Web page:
Another favorite (maybe I read more of these than I think) is Andersonville by Mackinlay Kantor, about the famous Confederate prison of the same name. It's a gem of late American modernism but is strangely forgotten, even though it won the Pulitzer Prize.

    Greg, I think you need to do a top 10 of these at some point. War and Peace takes the top spot no?

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  3. As a former history major, I often think I should of majored in Literature because of my love for great works of fiction. But I am constantly drawn to actual history books more than historical novels. Often, I feel they stretch a little more than I would prefer.

    That said, I did devour Pillars of the Earth with gusto. Maybe that means my Medieval European History prof wasn't that thorough.

    I'm a big fan of the history books that read like novels. My favorite is Team of Rivals, which, I think, could be sold by the pound, too.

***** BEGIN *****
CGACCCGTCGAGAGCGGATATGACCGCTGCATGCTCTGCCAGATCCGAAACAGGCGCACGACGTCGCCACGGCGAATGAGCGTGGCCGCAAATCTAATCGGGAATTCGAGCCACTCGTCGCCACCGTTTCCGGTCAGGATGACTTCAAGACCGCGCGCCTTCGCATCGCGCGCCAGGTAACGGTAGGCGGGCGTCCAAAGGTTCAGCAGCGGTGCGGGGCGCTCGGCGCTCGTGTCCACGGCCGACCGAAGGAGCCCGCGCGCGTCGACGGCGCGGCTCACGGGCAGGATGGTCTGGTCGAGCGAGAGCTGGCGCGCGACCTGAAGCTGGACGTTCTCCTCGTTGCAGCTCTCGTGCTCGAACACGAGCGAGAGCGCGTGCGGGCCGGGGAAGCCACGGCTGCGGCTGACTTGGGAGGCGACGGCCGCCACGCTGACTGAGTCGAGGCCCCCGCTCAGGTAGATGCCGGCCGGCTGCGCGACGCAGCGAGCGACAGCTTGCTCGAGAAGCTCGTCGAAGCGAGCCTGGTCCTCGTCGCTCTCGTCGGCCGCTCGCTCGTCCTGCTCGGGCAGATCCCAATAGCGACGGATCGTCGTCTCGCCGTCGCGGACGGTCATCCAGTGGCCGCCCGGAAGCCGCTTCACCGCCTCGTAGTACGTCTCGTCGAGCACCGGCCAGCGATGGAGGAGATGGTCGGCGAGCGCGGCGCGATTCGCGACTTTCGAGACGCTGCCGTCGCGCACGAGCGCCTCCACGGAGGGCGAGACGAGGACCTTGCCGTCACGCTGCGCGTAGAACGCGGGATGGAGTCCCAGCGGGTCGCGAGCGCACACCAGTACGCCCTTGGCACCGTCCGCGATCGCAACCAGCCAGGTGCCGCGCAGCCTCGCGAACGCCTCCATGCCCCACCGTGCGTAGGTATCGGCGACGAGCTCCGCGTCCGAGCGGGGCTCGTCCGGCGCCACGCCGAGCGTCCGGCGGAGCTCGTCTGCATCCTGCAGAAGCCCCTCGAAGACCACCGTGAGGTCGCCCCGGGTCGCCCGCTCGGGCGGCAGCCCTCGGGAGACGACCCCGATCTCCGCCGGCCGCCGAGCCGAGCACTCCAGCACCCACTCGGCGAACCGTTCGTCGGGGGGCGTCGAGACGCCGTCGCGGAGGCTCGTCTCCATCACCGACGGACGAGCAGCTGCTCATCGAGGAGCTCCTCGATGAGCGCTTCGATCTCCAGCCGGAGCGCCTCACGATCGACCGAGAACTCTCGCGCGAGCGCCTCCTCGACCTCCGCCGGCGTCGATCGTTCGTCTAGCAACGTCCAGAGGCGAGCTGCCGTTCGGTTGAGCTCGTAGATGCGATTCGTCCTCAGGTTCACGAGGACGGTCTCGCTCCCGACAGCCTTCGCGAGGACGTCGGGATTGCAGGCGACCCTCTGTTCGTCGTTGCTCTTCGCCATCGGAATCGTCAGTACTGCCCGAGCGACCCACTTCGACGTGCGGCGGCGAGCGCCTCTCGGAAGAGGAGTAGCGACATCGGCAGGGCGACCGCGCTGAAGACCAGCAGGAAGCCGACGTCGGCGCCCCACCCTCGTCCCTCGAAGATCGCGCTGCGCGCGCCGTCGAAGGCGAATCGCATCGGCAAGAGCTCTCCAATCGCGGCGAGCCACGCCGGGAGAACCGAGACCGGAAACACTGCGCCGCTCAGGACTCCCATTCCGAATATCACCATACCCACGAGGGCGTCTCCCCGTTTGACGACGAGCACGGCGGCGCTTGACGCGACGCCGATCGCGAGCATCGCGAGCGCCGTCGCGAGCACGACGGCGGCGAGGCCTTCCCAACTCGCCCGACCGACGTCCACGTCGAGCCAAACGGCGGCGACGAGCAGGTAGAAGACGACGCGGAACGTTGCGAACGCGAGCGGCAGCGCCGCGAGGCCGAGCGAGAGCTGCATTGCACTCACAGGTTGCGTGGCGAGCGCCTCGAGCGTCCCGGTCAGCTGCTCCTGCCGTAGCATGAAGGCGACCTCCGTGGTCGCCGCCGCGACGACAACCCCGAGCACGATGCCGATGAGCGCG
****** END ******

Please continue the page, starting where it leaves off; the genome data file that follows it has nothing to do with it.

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  4. I have several Michener's on my shelf and haven't read them yet. My favorite super sized historicals are Gone with the Wind, Lonesome Dove, and Mary Queen of Scots and the Isles and The Autobiography of Henry VIII with notes by his fool Will Somers by Margaret George. Oh and Forever Amber by Kathleen Winsor. And I've not read Sharon Kay Penman yet but I've heard she's tops in HF and her books are awesome (particularly The Sunne in Splendour and the Welsh Trilogy). Ok I'll stop now. No, I'm not a literary/history geek at all.... :)